To find out if the yellow leaves have been sunburned, look at the part of the bottom that is tinted closer to the base. The yellow leaf is probably burnt and not something else if this portion stays greener.
Why are my Donkey’s tail leaves turning brown?
The classic sign that a plant has been overexposed to direct sunlight and sunburned is the development of browning leaves. Rest assured that while this may probably save your plant from dying, it will adversely affect its growth.
Should I leave my Sedum morganianum in direct sunlight?
No! If your Sedum morganianum (or Donkey’s tail) has the symptoms described above, don’t leave it in direct sunlight, that’s the reason why your Donkey’s tail is in such a state!
The remedy, as said in the paragraph above, is simple: just move your plant’s Donkey’s tail out of direct sunlight. Your plant should swiftly re-grow with this strategy and appropriate watering.
Why are my Sedum morganianum leaves drooping or wilting ?
This typically occurs when your Sedum morganianum gets dehydrated. Large plants are more at risk since they naturally require more water than smaller plants.
Whether your Sedum morganianum plant’s pot appears light, the soil and roots are likely fairly dry and need water, so you can readily tell if it needs to be hydrated.
If the soil in the container is completely dry, you must first moisten it to guarantee that your plant’s roots absorb the benefits of the water. One common mistake is to drown the Donkey’s tail right away after a dry time because you think it needs a lot of water.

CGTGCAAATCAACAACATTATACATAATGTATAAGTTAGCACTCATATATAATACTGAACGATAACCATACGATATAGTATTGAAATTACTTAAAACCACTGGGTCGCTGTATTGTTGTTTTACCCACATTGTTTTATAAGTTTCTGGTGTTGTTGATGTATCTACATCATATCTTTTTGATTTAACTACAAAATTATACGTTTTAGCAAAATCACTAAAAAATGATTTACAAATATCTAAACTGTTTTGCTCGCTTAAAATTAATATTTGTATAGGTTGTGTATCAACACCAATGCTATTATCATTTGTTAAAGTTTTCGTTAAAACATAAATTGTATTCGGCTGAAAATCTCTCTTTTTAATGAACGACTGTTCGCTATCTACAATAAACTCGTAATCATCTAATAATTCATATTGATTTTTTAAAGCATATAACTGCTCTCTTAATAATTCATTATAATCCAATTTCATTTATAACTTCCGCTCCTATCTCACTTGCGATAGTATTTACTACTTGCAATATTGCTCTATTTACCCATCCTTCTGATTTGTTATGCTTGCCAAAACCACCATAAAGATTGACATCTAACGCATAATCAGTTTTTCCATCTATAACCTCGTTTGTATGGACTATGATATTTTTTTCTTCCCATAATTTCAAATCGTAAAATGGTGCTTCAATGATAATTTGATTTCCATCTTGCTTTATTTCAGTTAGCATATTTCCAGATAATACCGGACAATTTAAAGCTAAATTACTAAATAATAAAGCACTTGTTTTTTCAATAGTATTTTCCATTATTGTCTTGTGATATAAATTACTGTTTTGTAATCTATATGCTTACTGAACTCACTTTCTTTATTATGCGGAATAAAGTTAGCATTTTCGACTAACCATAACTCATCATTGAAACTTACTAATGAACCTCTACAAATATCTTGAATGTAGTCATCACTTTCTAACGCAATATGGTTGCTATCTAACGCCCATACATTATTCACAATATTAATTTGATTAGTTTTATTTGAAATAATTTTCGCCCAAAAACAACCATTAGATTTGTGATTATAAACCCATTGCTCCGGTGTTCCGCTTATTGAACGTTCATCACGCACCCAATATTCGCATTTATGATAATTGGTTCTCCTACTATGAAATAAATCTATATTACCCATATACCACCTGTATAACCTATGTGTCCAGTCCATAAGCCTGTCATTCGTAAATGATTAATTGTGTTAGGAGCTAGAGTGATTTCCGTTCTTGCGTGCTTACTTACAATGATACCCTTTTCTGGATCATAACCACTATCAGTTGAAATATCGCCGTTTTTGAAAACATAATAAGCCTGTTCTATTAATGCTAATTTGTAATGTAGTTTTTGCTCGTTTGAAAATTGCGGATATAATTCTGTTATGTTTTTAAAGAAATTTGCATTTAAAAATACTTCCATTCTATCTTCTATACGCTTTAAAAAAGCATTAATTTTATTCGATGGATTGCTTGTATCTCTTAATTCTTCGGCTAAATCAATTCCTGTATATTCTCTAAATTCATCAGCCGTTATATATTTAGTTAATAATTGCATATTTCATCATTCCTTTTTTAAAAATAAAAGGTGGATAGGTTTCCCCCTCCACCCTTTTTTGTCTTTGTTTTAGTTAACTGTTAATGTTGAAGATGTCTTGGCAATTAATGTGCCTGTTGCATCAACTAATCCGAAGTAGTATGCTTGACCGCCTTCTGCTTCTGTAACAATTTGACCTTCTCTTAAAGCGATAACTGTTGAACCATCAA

This is the case, but giving too much water at once is the best way to finish it off, you should actually water the soil normally, resuming a quiet watering rhythm.
Caring Tips for Sedum morganianum
Your plant needs water to survive, but it’s crucial to balance the amount and timing of watering. As we previously mentioned, overwatering could be catastrophic for your Sedum morganianum.
You can tell if your plant needs water by touching the soil; if it still feels damp, it’s usually preferable to wait a few more days.
Always keep temperatures stable
It is also a good idea to keep your Sedum morganianum at a stable temperature (especially if it is kept indoors!). At GreenShack, we generally recommend staying in the 65 and 85 degrees F range. Of course, do not place your Sedum morganianum near a source of hot (or cold) air such as A/C units, radiators or the like.
Keep your Donkey’s tail Dust-Free
This one concerns indoor plants, just like on your furniture, dust is also deposited on the leaves of your indoor plants, the problem is that it can prevent them from receiving the necessary light, this would slow down (or even stop) the photosynthesis process, and eventually, they would lose their colors.
This would be a true journey into hell for your Donkey’s tail and would also satisfy the pests.
Take a microfiber cloth and gently massage the plant’s leaves to get rid of the dust. Use a damp cloth to make dust removal easier, but avoid using corrosive materials like rubbing alcohol!
Keep drainage in mind
If you have a tendency to overwater, you should be mindful of your drainage, and if they don’t already have them, we suggest selecting a saucer and a pot with drainage holes.
You can add volcanic rocks (or any other pebbles with holes) to the bottom of your pot in the interim if your pots don’t already have holes in them. This will help to form a channel so that the water doesn’t pool there for too long (preventing the rot of the roots!).